True health meshes needs of mind, body & soul

Just as many educators promote educating the whole child, many health care providers now consider patients’ physical, mental and spiritual needs as essential to overall health and fitness. Gov. Kitzhaber’s recent deal with the federal government to provide $1.9 billion to Oregon over the next five years as the state implements an integrated health care system for Medicaid recipients has drawn attention to the benefits of such coordinated care.

Jewish Family and Child Service takes a holistic person-centered approach to providing services, believing that better outcomes and a higher quality of life result from integrated care, explains Gaia Artemisia, LCSW, JFCS clinical director. JFCS will work with a client’s primary care physician on numerous areas exploring physical causes of mental problems and vice versa; and promoting healthy lifestyles.

“The governor has really put integrated care, or coordinated care, in the news; it’s a new way of thinking that treats the whole person,” says Artemisia. She said anxiety, depression and trauma can all have physical symptoms and also impact the way people care for themselves.

As Oregon prepares to implement the Coordinated Care Organization process, JFCS is partnering with Central City Concern’s FQHC Old Town Clinic and others to integrate mental health services into the Medical Home model.

“Because JFCS is a multi-service agency, we can provide many services that complement and support mental health treatment, including in-home counseling, emergency food and clothing aid, transportation for seniors with mobility issues and skills training and behavior supports through our Partners for Independence program for adults with developmental disabilities,” says Artemisia. “We are positioned to … lower health care costs and unnecessary emergency room visits.”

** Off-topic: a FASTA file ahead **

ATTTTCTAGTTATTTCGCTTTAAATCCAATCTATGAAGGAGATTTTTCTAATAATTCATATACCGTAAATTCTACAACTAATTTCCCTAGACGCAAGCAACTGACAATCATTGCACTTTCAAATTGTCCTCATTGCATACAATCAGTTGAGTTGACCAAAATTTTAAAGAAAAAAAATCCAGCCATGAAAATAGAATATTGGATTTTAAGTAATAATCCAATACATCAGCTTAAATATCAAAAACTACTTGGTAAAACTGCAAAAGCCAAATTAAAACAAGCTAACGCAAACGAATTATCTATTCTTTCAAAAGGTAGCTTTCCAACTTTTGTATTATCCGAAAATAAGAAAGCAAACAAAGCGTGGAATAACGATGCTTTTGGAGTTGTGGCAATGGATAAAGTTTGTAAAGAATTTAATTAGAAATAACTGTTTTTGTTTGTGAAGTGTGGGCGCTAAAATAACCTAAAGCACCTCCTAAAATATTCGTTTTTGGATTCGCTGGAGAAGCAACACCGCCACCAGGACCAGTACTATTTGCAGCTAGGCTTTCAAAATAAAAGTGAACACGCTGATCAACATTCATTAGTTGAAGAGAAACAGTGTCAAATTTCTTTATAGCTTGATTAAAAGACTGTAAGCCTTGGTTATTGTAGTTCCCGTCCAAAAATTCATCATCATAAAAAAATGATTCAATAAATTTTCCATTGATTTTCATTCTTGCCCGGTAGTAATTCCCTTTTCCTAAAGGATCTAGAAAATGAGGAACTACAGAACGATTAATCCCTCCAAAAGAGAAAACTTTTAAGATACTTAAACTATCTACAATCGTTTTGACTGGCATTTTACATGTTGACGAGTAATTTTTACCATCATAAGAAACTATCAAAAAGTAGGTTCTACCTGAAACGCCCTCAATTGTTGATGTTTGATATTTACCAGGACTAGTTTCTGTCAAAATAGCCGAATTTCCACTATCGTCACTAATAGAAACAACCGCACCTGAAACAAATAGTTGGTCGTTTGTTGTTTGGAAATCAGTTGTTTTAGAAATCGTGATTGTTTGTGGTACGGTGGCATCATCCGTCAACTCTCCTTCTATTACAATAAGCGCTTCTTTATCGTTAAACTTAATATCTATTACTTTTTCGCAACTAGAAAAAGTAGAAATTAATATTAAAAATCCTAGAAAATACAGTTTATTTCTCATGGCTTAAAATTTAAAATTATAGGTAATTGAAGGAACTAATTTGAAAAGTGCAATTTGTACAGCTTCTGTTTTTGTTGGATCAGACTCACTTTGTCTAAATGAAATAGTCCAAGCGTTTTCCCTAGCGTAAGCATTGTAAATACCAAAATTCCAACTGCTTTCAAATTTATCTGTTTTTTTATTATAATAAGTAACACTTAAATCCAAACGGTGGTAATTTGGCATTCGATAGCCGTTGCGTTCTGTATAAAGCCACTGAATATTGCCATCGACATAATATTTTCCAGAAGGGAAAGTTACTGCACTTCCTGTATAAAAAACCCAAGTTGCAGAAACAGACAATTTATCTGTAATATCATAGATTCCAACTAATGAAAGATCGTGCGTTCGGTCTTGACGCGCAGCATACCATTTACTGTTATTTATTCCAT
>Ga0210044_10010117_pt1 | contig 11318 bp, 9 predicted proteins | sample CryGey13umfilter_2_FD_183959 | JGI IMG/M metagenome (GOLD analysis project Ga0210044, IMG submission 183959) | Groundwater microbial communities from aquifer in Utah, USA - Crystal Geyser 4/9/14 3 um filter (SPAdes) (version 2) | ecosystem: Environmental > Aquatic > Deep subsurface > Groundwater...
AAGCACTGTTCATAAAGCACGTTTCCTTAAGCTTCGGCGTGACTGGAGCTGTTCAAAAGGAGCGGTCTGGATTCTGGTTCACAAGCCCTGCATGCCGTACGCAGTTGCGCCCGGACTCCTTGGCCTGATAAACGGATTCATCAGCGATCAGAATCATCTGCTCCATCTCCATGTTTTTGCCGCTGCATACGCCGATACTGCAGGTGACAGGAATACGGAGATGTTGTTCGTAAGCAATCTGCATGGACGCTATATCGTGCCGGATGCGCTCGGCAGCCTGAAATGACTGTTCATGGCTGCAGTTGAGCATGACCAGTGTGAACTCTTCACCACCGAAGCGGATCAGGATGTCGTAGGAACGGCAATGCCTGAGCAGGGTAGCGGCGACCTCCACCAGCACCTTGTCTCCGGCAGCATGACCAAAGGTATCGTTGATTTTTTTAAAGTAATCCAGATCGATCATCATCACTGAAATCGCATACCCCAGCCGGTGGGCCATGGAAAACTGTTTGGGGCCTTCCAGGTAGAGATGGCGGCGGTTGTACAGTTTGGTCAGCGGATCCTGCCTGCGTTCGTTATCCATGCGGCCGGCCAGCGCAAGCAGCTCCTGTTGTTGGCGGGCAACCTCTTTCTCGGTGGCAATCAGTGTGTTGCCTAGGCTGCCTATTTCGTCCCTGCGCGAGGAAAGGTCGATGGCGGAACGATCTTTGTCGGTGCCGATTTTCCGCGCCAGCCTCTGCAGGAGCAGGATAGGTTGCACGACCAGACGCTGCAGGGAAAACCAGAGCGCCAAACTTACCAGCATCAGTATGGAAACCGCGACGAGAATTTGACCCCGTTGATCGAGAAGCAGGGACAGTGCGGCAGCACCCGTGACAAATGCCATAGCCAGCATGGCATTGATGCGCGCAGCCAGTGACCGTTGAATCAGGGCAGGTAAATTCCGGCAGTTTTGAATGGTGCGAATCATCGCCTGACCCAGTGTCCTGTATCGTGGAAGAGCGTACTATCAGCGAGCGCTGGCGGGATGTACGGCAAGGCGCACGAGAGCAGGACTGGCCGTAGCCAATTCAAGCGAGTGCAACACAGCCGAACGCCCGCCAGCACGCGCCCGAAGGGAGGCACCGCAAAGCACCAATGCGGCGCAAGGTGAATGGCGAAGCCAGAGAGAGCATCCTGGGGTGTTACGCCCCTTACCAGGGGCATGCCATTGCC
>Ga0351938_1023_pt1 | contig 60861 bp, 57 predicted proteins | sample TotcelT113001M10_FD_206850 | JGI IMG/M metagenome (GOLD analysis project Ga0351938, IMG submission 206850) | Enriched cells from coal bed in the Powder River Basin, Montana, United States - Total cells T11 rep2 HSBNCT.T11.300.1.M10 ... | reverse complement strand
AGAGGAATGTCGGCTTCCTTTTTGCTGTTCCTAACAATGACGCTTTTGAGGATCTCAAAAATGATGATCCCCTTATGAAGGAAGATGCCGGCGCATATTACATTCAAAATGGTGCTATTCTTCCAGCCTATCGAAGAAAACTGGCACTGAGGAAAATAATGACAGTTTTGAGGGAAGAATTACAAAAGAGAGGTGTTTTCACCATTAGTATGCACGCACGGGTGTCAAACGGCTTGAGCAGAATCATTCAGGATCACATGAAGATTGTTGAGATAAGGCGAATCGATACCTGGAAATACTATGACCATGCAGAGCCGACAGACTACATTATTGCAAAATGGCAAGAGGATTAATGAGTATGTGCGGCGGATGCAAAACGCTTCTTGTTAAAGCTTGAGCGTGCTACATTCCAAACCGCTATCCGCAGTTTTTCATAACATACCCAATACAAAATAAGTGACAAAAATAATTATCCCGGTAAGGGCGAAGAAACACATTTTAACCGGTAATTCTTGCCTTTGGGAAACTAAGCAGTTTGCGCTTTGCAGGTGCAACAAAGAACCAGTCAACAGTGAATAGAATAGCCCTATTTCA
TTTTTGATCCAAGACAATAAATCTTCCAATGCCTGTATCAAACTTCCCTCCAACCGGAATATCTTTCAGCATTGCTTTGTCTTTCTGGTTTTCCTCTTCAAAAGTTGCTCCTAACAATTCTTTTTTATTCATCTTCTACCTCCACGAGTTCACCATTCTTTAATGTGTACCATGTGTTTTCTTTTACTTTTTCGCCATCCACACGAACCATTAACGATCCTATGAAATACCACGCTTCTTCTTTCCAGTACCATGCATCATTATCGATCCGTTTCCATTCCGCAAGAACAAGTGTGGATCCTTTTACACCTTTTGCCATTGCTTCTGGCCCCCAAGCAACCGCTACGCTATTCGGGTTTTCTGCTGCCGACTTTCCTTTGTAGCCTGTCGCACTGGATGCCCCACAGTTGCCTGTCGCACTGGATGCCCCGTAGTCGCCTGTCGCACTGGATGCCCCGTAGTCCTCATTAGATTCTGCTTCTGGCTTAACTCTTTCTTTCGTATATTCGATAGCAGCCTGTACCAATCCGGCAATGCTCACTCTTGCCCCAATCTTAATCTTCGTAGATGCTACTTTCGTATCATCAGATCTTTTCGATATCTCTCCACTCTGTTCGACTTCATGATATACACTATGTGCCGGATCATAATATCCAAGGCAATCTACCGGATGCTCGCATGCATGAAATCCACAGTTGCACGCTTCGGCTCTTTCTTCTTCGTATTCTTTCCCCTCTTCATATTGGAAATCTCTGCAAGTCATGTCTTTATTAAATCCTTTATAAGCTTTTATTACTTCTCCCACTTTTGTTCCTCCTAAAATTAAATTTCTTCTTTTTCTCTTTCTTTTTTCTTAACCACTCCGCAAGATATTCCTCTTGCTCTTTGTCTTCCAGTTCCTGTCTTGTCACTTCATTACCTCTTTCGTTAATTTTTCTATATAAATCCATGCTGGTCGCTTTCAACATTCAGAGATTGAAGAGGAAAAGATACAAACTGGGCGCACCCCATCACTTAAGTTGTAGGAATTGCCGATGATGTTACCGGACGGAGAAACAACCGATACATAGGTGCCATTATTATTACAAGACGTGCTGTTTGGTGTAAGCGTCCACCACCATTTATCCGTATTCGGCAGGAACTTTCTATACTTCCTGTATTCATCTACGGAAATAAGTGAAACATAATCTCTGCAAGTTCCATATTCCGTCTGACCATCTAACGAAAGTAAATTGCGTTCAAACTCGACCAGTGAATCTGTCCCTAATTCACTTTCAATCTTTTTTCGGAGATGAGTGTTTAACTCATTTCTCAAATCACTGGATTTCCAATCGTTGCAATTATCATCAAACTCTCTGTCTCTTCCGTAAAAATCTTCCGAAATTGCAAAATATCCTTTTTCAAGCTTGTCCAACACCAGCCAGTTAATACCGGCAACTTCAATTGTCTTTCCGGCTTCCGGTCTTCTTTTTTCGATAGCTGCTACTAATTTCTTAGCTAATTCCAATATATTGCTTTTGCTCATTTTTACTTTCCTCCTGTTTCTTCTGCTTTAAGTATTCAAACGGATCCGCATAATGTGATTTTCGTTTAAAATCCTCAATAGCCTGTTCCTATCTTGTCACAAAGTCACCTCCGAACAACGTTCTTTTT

The idea of treating the whole person has long been a fundamental principal for naturopaths. The American Association of Naturopathic Physicians website notes: “We each have a unique physical, mental, emotional, genetic, environmental, social, sexual and spiritual makeup. The naturopathic physician knows that all these factors affect our health.”

At Insights to Health in Multnomah Village, clinic founders and naturopathic physicians Gil and Christie Winkelman focus on the whole person, and often the whole family, when treating patients.
“We have a holistic outlook that is proactive instead of reactive,” says Christie Winkelman. For instance, she said sleep plays a major role in health, but most people ignore sleep problems until they become major. “People seldom address minor sleep problems because they don’t realize how refreshing and rejuvenating sleep can be. Disturbed sleep can be a major source of chronic disease.”

Soma Trauma Therapy, a clinic opened by Michael Alter and Beverly Schwartz to deal with the post-traumatic aspects of motor vehicle accidents also considers sleep a major factor in health.

“Psychological trauma may also impede the pace and capacity for physical healing impacting overall physical health. It is well known that sleep and rest promote physical healing after surgery and recovery time with other injuries. Loss of sleep as a direct or secondary effect (anxiety) from an MVA thus slows recovery,” says Alter.

“Few people realize the range of psychological/emotional components connected to an MVA,” adds Alter. “JFCS therapists also deal with the effects of trauma – ranging from the Holocaust to motor vehicle accidents.”

“Counseling for trauma can result in improved well-being, such as sleeping better without nightmares, and living with less stress, fear and anxiety,” says Artemisia. Since trauma frequently involves strong physiological survival responses, such as fight, flight or freeze, Artemisia says it makes sense that many emerging methods to treat trauma involve a somatic, body-centered approach.

Head trauma, whether from a serious accident or a minor fall is another area of focus at Insights to Health. In addition to naturopathy and counseling, the Winkelmans also use neurofeedback in their practice. Brain trauma after a simple fall or serious injury can create insomnia, anxiety, balance issues, trouble focusing and hormonal imbalance; neurofeeback can start to alleviate symptoms in as little as a month by regenerating damaged neurons, says Christie Winkelman.